The story of the single mother in Minnesota is an excellent example of how compassion, or lack thereof, can affect an employee’s perception of their boss. Rather than seek out ways to support this troubled mother during her difficult family issues, the boss chose to focus explicitly on company policy. The approach to the situation immediately showed the employee that the boss had little care for her personal problems. An alternative approach to this problem could have focused on finding a solution that would have benefited both the employee and the boss. Simply changing the approach to the problem could have improved the level of trust between the employee and her boss. In this case, the characteristic of compassion was the most important factor in determining if the boss was good or bad.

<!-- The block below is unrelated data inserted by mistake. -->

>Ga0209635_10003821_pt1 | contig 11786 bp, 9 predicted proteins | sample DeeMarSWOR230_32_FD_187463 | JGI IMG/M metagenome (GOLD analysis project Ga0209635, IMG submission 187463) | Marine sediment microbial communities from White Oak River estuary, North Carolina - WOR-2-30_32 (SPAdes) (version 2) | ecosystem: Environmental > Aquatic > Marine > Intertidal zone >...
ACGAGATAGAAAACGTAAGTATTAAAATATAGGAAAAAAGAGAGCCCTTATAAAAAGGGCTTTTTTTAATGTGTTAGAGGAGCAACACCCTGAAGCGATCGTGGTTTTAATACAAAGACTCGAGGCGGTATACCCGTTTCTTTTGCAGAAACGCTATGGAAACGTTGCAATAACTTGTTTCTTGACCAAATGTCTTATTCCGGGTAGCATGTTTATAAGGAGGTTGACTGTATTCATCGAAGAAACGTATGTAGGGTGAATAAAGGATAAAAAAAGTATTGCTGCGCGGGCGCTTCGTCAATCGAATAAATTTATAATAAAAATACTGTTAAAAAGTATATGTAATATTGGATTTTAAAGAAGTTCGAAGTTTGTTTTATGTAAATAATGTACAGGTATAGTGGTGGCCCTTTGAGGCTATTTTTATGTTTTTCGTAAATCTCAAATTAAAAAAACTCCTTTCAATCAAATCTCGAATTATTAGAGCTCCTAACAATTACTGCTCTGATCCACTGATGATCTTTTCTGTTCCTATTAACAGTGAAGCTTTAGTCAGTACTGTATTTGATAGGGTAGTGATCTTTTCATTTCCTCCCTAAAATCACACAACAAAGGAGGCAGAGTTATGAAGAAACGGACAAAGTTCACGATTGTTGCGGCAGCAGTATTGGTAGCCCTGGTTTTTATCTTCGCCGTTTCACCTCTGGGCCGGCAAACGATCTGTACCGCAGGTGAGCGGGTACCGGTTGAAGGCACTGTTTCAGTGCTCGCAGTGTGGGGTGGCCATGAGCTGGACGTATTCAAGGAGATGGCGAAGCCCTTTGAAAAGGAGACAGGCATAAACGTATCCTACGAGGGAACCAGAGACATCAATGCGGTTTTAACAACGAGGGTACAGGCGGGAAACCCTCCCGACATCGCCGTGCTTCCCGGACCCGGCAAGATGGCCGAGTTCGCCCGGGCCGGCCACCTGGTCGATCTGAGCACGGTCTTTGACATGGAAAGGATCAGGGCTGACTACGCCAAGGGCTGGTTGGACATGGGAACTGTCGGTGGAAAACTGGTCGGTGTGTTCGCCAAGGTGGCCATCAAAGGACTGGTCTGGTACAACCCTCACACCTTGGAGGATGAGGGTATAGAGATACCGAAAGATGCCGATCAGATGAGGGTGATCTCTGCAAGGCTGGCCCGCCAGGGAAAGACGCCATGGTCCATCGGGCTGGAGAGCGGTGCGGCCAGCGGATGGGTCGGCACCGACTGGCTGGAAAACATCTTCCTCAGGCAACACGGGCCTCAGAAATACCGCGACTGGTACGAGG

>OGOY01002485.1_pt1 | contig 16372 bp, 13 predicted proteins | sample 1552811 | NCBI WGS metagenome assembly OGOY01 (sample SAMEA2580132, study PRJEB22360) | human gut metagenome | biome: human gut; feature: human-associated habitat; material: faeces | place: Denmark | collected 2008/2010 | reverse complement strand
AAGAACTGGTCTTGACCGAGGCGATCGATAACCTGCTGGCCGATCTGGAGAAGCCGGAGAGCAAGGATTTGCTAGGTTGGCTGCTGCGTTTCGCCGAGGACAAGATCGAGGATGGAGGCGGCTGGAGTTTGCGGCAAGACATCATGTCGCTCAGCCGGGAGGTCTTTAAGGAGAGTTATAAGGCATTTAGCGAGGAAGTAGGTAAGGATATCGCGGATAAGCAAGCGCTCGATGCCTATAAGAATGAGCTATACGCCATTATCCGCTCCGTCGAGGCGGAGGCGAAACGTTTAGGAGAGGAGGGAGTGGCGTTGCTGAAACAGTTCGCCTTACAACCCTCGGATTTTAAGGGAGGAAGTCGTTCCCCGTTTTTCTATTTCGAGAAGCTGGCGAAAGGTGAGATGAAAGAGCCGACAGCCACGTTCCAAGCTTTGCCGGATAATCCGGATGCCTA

Conclusion

When considered in the context of basic human nature, there are many significant differences in the behaviors exhibited by good bosses and bad bosses. Ultimately, the evaluation of a boss’s performance is a subjective task that is based on the individual’s unique personal preferences. However, the traits evaluated above show a consistent correlation between specific behaviors and the subordinate’s perception of their boss. These traits are closely related to the basic psychological profile of humans, which can also be applied to many other relationships in life. The relationships between parent and child, politician and constituent, and landlord and tenant, have a close connection to the relationship between bosses and subordinates. Perhaps the most important departure between these two roles can be defined as follows; good bosses actively seek out ways to deliver compassion to their coworkers, while bad bosses will work unabashedly towards their own selfish ambitions.

References

Ciulla, J. B. (2005). Integrating leadership with ethics: is good leadership contrary to huma Handbook on responsible leadership and governance in global business, 159-179.

Brown, J. (2013). The Enduring Value of Good Leadership. Leadership, 42(5), 35-37.

Right Management. (2012) Survey Finds Continued Worker Discontent.

Working Single Parent. (2012). The SUPERvisor. Retrieved from